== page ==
9:35 Jesus heard that they had thrown him out, so he found the man 1 and said to him, “Do you believe in the Son of Man?” 2 9:36 The man 3 replied, 4 “And who is he, sir, that 5 I may believe in him?” 9:37 Jesus told him, “You have seen him; he 6 is the one speaking with you.” 7 9:38 [He said, “Lord, I believe,” and he worshiped him. 8
1 tn Grk “found him”; the referent (the man) has been specified in the translation for clarity.
2 tc Although most witnesses (A L Θ Ψ 070 0250 Ë1,13 33 Ï lat) have θεοῦ (qeou, “of God”) instead of ἀνθρώπου (anqrwpou, “of man”) here, the better witnesses (Ì66,75 א B D W sys) have ἀνθρώπου. Not only is the external evidence decidedly on the side of ἀνθρώπου, but it is difficult to see such early and diverse witnesses changing θεοῦ to ἀνθρώπου. The wording “Son of Man” is thus virtually certain.
3 tn Grk “That one.”
4 tn Grk answered and said.” This has been simplified in the translation to “replied.”
5 tn Or “And who is he, sir? Tell me so that…” Some translations supply elliptical words like “Tell me” (NIV, NRSV) following the man’s initial question, but the shorter form given in the translation is clear enough.
6 tn Grk “that one.”
7 tn The καί – καί (kai – kai) construction would normally be translated “both – and”: “You have both seen him, and he is the one speaking with you.” In this instance the English semicolon was used instead because it produces a smoother and more emphatic effect in English.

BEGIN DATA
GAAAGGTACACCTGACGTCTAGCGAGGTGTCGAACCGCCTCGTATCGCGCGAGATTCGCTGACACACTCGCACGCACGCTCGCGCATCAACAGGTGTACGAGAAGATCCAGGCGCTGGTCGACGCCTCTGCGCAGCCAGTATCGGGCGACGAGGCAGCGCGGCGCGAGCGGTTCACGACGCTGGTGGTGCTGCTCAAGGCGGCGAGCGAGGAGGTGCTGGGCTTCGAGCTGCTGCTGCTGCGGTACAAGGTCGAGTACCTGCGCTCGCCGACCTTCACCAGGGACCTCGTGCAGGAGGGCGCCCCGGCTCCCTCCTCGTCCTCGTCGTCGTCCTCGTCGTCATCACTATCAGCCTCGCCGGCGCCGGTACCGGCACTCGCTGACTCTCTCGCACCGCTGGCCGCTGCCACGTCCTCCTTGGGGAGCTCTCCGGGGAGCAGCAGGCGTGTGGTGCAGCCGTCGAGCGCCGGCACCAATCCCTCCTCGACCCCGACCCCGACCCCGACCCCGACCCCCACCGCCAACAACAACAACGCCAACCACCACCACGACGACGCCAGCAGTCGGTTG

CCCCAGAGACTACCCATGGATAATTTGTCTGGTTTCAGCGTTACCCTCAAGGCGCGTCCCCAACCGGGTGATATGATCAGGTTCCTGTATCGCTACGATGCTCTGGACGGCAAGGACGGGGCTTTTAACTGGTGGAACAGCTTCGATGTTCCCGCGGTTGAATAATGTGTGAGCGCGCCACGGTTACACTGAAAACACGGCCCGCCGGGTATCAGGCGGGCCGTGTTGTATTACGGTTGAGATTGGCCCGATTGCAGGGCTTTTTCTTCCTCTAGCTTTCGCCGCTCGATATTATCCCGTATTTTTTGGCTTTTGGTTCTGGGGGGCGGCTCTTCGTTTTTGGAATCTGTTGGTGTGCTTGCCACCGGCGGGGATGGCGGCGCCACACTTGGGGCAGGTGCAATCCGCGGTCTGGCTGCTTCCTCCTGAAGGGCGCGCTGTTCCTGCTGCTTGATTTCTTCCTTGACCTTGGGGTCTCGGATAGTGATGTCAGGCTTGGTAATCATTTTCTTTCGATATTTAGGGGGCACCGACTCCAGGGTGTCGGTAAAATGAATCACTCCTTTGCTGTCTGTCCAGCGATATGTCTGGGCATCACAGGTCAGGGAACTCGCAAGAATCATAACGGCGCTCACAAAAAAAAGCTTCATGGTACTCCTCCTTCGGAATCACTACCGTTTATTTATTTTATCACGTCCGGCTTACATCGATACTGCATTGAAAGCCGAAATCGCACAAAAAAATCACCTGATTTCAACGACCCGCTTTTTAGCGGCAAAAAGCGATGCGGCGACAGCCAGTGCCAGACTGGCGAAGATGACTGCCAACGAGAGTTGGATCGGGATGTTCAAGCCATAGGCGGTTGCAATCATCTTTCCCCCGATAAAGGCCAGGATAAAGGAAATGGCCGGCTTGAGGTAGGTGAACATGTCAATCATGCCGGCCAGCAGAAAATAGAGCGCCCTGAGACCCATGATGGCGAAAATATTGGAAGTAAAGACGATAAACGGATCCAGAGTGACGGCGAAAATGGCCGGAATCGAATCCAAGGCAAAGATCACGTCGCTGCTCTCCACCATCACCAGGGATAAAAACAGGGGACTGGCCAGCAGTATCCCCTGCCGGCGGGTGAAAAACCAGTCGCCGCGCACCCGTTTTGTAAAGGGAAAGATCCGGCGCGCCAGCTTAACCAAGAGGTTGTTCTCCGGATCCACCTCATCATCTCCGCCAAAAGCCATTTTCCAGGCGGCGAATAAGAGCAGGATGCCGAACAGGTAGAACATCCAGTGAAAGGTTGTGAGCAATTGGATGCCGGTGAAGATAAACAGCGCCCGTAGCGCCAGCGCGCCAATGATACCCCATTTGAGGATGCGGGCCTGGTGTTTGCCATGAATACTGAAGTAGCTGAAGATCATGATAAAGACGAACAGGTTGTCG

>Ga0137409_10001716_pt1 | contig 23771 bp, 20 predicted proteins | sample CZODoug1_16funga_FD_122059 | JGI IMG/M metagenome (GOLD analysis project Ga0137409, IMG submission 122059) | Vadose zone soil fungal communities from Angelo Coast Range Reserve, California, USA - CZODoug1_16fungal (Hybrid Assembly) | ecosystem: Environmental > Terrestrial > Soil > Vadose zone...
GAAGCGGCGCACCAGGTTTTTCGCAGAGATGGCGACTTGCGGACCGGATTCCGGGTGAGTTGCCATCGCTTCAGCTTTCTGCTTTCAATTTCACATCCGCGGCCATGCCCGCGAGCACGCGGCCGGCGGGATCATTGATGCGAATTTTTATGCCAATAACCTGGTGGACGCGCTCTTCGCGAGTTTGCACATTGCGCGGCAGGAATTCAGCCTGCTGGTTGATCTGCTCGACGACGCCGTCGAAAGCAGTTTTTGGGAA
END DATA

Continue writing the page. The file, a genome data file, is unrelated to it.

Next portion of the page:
8 sn Assuming the authenticity of John 9:38-39a (see the tc note following the bracket in v. 39), the man’s response after Jesus’ statement of v. 37 is extremely significant: He worshiped Jesus. In the Johannine context the word would connote its full sense: This was something due God alone. Note also that Jesus did not prevent the man from doing this. The verb προσκυνέω (proskunew) is used in John 4:20-25 of worshiping God, and again with the same sense in 12:20. This would be the only place in John’s Gospel where anyone is said to have worshiped Jesus using this term. As such, it forms the climax of the story of the man born blind, but the uniqueness of the concept of worshiping Jesus at this point in John's narrative (which reaches its ultimate climax in the confession of Thomas in John 20:28) may suggest it is too early for such a response and it represents a later scribal addition.